Minority Self-Reports Of Added Distress, Anxiety
Could Help Inform Future Pandemic Preparations

Minority respondents in New York City reported higher levels of stress and anxiety in the earliest days of the COVID-19 pandemic than White/non-Hispanic respondents, per a recent study in Humanities and Social Sciences Communications. They were also significantly more likely to report having little control over whether they will get COVID-19 compared with White/non-Hispanic respondents.

These findings suggest the need to develop culturally responsive messaging and interventions during pandemics, according a recent study led by Rita Kukafka, Professor of Biomedical Informatics and Sociomedical Sciences at Columbia University.

“Exploring the effect of race-related differences in exposure to uncertainty as a key source of anxiety and distress in minority

populations may lead to programs that pay high attention to the mental health problems evoked by intolerance of uncertainty,” Kukafka wrote. “This type of intervention will likely require the expertise of many disciplines, including mental health experts, to address the emotional and behavioral responses, and communication experts to address the exasperation of uncertainty, particularly among the most vulnerable populations.”

While the majority of early pandemic research focused on the disease itself and potential cures, this study was one of the few that evaluated both cognitive and emotional factors among a racially/ethnically diverse group of residents in New York City, which became one of the early pandemic epicenters. Using a community portal within GetHealthyHeights, a self-described “online community that engages people in Washington Heights-Inwood to connect, discover, and share resources to get healthy” that had been launched five years earlier, the study team was able to assess the real-time threat and coping appraisals within their local community, as well as the levels of distress, anxiety, and intolerance for uncertainty.

“Our study revealed significantly higher levels of intolerance to uncertainty, anxiety, and distress in the minority respondents compared with White/non-Hispanic respondents,” Kukafka wrote. “Whether this heightened IU is due to pre-pandemic elevated uncertainty in the daily life of minority populations or if there are other reasons for differential responses to pandemic uncertainty is an area for continued investigation.”

Intolerance of uncertainty (IU) is comprised of 12 items to assess reactions to impending uncertainty, ambiguous situations, and the future, focusing specifically on both prospective anxiety (the desire for predictability vs. the anxiety about future unknowns) and inhibitory anxiety (behaviorally focused, measuring avoidance and paralysis in uncertain situations).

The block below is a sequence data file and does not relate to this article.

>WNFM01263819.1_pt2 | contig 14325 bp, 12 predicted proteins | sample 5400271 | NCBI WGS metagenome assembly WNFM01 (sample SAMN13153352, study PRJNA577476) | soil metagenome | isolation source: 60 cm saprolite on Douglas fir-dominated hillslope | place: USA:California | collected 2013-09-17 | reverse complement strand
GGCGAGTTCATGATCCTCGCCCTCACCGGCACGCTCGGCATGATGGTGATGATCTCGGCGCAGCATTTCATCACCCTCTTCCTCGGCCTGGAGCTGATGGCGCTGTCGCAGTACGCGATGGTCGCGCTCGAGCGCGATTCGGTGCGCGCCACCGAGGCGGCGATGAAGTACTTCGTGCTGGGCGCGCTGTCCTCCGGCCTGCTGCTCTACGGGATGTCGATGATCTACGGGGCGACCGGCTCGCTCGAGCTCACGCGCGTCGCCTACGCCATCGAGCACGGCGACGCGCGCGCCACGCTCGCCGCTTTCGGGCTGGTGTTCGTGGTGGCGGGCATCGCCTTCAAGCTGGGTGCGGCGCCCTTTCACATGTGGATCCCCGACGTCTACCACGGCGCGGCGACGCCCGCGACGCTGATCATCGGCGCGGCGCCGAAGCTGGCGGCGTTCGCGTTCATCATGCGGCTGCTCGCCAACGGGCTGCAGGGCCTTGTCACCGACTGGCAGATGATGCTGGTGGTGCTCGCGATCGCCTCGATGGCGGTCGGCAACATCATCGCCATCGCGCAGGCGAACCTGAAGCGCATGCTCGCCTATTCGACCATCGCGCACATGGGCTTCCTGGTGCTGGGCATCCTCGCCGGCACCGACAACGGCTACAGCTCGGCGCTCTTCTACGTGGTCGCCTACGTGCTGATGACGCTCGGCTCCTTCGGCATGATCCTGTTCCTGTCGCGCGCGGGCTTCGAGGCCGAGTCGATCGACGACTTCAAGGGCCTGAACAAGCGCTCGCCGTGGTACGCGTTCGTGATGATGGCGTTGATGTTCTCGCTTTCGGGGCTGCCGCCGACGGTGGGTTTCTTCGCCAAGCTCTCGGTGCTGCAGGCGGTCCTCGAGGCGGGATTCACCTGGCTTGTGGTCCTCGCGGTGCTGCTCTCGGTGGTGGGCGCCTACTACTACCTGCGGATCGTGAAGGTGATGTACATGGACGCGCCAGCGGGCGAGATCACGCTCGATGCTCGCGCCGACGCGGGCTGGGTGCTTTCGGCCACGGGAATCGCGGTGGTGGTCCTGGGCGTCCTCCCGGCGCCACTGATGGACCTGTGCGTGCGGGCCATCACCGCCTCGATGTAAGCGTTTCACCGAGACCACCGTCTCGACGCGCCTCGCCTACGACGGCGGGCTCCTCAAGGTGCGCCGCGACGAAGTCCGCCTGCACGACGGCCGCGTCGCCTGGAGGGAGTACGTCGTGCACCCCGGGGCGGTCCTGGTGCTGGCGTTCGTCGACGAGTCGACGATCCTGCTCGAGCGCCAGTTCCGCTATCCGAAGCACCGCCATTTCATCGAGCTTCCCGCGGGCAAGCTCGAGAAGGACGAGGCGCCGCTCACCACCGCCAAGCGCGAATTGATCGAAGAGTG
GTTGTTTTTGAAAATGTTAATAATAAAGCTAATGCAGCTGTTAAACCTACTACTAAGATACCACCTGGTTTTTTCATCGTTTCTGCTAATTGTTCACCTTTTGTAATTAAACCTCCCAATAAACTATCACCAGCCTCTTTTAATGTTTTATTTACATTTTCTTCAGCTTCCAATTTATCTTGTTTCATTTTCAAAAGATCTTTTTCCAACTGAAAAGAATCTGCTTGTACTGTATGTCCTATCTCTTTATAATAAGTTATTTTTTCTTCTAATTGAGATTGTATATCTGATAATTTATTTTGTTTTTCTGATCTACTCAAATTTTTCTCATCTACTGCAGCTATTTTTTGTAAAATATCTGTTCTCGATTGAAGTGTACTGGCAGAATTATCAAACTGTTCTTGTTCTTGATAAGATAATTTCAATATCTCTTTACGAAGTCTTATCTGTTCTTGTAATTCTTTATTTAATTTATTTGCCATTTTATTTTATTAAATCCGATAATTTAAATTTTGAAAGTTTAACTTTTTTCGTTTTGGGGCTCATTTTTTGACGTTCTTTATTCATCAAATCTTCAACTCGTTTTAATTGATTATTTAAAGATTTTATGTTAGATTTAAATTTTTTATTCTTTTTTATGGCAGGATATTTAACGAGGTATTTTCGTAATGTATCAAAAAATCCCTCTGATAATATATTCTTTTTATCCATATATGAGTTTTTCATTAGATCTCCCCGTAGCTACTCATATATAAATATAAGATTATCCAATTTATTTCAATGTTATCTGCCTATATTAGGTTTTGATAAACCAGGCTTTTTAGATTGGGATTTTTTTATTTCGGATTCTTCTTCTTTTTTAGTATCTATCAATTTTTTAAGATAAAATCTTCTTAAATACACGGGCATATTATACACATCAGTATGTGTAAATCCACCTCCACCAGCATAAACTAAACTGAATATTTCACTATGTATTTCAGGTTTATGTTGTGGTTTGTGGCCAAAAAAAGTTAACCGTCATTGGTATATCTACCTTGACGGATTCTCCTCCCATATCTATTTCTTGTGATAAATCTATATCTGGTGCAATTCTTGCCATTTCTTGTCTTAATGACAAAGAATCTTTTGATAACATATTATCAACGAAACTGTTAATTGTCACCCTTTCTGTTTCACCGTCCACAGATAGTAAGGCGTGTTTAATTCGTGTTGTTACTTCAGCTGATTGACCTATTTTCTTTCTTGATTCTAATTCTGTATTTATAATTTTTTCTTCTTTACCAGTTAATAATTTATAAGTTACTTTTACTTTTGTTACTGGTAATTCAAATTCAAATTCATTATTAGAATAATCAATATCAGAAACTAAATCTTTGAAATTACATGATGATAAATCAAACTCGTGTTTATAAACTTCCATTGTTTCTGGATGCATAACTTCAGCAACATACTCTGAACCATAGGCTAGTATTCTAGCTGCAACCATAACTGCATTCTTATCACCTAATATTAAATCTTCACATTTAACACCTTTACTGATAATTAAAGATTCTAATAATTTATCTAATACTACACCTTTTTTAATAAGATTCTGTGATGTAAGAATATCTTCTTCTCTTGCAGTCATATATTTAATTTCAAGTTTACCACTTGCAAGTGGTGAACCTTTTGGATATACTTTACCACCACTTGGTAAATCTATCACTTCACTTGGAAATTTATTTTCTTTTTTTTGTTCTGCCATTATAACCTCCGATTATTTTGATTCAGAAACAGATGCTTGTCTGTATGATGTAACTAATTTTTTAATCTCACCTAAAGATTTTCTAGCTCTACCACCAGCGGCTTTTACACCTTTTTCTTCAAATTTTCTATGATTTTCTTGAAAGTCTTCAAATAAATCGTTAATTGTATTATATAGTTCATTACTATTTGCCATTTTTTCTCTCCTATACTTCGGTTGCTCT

Minority respondents had significantly higher mean scores on the behaviorally focused aspects of the survey, while both respondents under the age of 65 (as opposed to over 65) and respondents reporting mental health as a comorbidity (as opposed to those who did not report mental health as a comorbidity) had significantly higher mean scores on both IU focuses.

Acquiring and analyzing this data can have important effects on both local and national preparation for future pandemics.

“Understanding mental health, and particularly emotional factors, including heightened anxiety levels, are important to understand,” Kukafka wrote. “Heightened anxiety is found to be associated with a greater chance of carrying out protective behaviors and, therefore, an essential driver of protective behavior during a pandemic. But at the same time, prior research found that coping appraisals combined with anxiety related to the health threat can lead to inappropriate, discriminatory actions, for example, avoidance of individuals of Asian descent in response to the 2003 SARS outbreak and, more recently, during the COVID pandemic. Studies emphasize the need to support people with vulnerability factors, such as heightened anxiety during pandemics, as they seem prone to heightened distress and intensified behavioral responses.”

More Information

The study, titled “Cognitive and emotional factors related to COVID-19 among high-risk ethnically diverse adults at the onset of the New York City outbreak: A cross-sectional survey” was published May 17 in Humanities and Social Sciences Communications.

All authors are from Columbia University: Rita Kukafka, Mari Millery, Samuel Pan, Thomas B. Silverman, Tianmai Zhang, Julia E. McGuinness, Katherine D. Crew, and Alejandra N. Aguirre.